The UK property investment costs that foreign investors need to know

Understanding your property costs is essential to profitable investment

UK property is a popular choice for foreign investors. It offers participation in a strong and stable economy, decent yields, and property values that have doubled every 8 to 10 years on average historically. There’s a strong demand for homes that aren’t being satisfied by new house builds. Once you have decided to invest in UK property, one of the key things to do is ensure that the numbers stack up.

In this article, I explain what costs foreign investors must take into consideration when buying and renting our UK investment property.

Property management fees

You’ll need a reliable and professional property investment manager to look after your investment. They will:

  • Find tenants and vet them
  • Carry out property inspections, and advise on maintenance needs
  • Source maintenance professionals, and keep these costs to a minimum
  • Ensure that tenancy agreement is written to the letter of the law, and updated accordingly
  • Collect rent and pay it into your account

You should budget for between 10% and 20% of your rent as your property management charges.

Void periods

Most landlords suffer void periods. They mostly are unavoidable. A good investment property manager will help to keep these to a minimum, signing up a new tenant as soon as possible to keep void periods between tenancies as short as possible. However, during a void period, you will still need to pay your mortgage and other costs, which include:

  • Council tax, for which you are liable when the property is empty, though some local authorities may give a concession if your property is empty and unfurnished. (Here’s a great article that you should read to learn more about this: How to avoid the new council tax surcharge on empty properties’)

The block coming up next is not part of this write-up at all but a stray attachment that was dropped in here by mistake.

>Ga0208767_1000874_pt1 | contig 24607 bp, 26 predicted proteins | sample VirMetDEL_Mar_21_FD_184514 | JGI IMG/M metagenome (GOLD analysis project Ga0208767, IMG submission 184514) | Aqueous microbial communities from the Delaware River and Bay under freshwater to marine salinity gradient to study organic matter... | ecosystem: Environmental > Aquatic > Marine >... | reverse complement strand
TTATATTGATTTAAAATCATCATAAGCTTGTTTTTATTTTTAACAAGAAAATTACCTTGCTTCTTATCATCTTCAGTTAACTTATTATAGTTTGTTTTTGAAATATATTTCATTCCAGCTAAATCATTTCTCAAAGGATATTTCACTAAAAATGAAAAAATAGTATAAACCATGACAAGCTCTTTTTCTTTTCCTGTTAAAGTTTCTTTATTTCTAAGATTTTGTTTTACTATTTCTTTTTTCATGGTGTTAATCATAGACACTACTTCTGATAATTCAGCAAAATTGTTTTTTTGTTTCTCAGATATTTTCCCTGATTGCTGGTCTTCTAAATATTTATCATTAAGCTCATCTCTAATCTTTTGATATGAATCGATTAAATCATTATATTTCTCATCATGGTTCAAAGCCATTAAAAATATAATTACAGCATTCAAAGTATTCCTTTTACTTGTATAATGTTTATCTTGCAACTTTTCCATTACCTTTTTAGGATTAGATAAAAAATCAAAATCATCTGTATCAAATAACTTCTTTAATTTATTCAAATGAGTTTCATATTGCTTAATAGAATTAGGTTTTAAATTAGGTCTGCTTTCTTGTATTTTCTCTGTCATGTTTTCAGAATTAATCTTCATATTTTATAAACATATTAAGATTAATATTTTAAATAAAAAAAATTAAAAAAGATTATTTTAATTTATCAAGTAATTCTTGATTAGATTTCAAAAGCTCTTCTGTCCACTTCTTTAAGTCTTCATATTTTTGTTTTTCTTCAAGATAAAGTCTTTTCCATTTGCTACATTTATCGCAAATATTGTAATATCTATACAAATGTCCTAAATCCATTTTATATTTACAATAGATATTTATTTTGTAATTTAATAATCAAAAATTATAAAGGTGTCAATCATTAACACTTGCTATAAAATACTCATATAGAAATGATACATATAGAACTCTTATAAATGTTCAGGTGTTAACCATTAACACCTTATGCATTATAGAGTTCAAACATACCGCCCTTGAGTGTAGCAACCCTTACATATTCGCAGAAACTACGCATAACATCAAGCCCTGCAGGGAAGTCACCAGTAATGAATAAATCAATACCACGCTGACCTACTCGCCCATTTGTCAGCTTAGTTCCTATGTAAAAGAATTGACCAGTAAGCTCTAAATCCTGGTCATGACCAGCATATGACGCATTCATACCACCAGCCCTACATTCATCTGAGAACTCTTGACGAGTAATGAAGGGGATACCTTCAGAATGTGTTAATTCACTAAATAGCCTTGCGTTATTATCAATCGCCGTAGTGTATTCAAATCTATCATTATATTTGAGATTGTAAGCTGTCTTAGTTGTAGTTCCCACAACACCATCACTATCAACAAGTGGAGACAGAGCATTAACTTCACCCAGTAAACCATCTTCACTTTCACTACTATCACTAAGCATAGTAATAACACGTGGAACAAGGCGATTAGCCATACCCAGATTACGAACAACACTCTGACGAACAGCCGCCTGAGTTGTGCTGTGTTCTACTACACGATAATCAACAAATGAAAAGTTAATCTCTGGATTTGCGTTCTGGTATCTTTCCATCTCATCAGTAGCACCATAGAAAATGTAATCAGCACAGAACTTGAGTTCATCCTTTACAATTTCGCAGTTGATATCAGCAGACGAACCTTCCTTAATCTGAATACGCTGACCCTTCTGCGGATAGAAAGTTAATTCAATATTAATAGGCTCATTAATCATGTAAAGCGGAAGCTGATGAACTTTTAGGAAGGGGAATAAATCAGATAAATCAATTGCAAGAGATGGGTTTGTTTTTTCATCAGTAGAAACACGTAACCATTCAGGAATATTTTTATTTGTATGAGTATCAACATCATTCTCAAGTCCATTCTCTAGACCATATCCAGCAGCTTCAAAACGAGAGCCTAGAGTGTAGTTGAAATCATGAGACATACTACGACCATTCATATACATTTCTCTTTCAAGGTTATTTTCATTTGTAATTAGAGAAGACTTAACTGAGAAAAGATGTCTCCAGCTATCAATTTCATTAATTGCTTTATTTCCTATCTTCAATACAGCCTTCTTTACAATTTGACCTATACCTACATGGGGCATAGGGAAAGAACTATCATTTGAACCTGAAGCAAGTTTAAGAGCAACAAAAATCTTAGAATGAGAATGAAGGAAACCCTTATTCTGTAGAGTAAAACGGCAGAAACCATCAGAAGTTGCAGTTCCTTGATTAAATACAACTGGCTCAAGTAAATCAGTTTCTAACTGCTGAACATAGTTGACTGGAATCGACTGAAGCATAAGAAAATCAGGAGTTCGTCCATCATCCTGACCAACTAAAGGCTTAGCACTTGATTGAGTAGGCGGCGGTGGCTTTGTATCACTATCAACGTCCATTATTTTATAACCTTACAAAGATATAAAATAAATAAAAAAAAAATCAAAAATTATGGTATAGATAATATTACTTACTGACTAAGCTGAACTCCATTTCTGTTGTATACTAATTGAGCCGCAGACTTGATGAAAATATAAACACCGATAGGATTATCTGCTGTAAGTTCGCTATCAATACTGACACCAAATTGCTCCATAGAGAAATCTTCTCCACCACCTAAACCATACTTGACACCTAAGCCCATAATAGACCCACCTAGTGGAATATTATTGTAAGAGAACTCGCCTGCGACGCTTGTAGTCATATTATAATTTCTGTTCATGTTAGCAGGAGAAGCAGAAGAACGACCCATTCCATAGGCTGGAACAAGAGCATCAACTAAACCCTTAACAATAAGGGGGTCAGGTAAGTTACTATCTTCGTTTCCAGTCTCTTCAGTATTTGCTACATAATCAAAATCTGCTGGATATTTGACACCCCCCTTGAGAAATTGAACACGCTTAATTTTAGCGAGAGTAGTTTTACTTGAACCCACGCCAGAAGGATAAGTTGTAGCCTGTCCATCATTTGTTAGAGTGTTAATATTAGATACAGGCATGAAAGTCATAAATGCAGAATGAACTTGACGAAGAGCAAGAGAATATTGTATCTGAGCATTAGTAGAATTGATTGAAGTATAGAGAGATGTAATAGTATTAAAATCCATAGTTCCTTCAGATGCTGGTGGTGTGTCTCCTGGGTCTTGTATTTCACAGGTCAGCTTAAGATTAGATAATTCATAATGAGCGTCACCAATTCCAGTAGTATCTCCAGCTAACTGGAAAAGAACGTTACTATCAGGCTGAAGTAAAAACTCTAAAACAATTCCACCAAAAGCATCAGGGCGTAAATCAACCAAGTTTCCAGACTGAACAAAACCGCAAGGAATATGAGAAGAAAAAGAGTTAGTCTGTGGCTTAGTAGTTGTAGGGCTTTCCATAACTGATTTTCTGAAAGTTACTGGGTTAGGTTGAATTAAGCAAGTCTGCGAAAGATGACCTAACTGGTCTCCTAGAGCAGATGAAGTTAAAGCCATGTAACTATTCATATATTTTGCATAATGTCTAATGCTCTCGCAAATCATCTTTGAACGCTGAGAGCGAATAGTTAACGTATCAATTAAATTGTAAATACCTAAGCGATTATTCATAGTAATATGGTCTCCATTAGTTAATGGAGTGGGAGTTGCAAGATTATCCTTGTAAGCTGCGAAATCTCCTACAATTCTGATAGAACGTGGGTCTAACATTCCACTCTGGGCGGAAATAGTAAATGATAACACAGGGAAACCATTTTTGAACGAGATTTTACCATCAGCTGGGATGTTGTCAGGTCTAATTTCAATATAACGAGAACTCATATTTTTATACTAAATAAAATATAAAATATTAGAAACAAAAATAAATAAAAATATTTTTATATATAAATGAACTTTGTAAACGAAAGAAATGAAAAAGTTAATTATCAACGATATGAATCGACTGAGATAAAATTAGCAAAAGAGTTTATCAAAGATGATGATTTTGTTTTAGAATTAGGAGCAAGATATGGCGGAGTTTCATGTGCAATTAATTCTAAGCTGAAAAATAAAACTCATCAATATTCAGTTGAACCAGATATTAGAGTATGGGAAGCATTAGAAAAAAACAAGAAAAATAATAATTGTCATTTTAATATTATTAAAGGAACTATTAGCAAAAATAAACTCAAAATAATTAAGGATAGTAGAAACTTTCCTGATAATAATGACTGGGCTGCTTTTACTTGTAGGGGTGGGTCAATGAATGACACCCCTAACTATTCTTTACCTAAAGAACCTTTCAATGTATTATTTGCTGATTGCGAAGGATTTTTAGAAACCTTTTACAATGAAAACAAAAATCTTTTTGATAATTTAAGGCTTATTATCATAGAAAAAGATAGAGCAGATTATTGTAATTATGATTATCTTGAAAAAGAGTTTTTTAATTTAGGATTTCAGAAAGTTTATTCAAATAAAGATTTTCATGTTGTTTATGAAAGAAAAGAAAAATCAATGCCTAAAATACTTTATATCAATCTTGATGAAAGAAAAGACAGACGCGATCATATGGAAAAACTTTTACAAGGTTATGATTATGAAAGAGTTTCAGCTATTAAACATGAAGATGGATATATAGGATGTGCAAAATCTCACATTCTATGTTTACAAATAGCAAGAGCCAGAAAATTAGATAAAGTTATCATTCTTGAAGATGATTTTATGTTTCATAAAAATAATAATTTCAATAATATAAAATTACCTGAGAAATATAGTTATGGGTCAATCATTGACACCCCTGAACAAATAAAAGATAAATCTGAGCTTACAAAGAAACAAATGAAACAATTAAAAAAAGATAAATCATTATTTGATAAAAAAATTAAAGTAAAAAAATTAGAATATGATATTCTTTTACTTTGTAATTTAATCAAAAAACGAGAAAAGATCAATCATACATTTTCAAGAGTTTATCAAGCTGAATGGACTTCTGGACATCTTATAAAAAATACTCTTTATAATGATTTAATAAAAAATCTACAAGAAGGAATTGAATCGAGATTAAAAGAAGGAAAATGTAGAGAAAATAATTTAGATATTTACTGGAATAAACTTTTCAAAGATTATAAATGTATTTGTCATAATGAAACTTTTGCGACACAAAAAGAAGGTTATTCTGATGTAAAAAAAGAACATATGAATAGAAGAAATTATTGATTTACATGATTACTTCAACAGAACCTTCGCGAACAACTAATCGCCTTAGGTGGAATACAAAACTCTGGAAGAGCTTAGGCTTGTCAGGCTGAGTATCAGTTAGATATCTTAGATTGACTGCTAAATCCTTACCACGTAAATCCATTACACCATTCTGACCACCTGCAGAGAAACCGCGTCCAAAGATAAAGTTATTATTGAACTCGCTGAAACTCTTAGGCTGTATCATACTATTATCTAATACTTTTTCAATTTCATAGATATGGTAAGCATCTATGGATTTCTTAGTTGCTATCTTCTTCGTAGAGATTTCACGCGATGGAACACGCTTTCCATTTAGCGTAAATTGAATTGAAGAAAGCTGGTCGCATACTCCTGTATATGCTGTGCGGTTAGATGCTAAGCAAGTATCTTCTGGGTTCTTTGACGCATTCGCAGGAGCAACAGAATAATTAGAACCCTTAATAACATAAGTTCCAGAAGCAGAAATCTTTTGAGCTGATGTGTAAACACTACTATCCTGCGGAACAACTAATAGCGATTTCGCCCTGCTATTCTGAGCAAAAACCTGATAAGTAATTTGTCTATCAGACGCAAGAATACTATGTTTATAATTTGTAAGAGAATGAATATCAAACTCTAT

• Utility bills, like the council tax, must be paid during void periods. Though there should be little to no use of electricity, water, and gas while a property is empty, you will still have to pay standing charges levied by suppliers to ensure that utilities are not disconnected, and the property is ready to be re-let.

Maintenance and repairs

If you are buying new build or off-plan property, one of the benefits is that property maintenance costs should be minimal or even zero. It could save thousands of pounds in repair and maintenance costs if you invest in existing property.

Annual service charges

Whether your property is occupied or not, any service charges and ground rent are payable by you. If you are investing in a property with a concierge service and a gym, common areas, and gardens, your service charge could be as much as £5 or more per square foot.

Income tax

Non-residents are taxed on their property investments in the UK. You may have to pay income tax on your rental returns in the UK and your home country, depending upon your tax status and your country’s tax agreement with the UK. However, most countries benefit from a double taxation treaty with the UK, so that most investors won’t suffer tax twice. You should check with your tax authority.

Your property manager should withhold 20% of your rental income as it is paid to them, though you may be able to avoid this if you register with the HMRC’s Non-Resident Landlord Scheme.

Furniture

Furnished properties are often easier to rent, and command a higher rental price. However, furniture suffers wear and tear, and you may need to replace every five years or so. It includes white goods such as fridges and washing machines. You should budget for replacement.

Other costs

You will also have other costs to consider throughout the life of your investment. For example, most buy-to-let properties must have Energy Performance Certificates and a Gas Safety Certificate at regular intervals. You will need to pay a registered and qualified technician to check your property and provide necessary certificates.

Making a sustainable investment

Your property investment doesn’t have to be cash flow positive from day one, but your costs must be sustainable. The higher your costs and lower your rental income, the more you may need to pay for the property to keep your investment afloat.

Thus, it is important to know and understand all the costs associated with investing in UK property. By doing so, you will be able to calculate your net rental yield, and decide whether the investment stacks up with the deposit you propose to pay.

Before you invest in property in the UK, contact one of the Gladfish team on +44 207 923 6100and ask about our two-year cash flow spreadsheet. It will help you conservatively define all your cost. With this done, you are more likely to make a successful investment today and provide for your future tomorrow.

Live with passion

Brett Alegre-Wood

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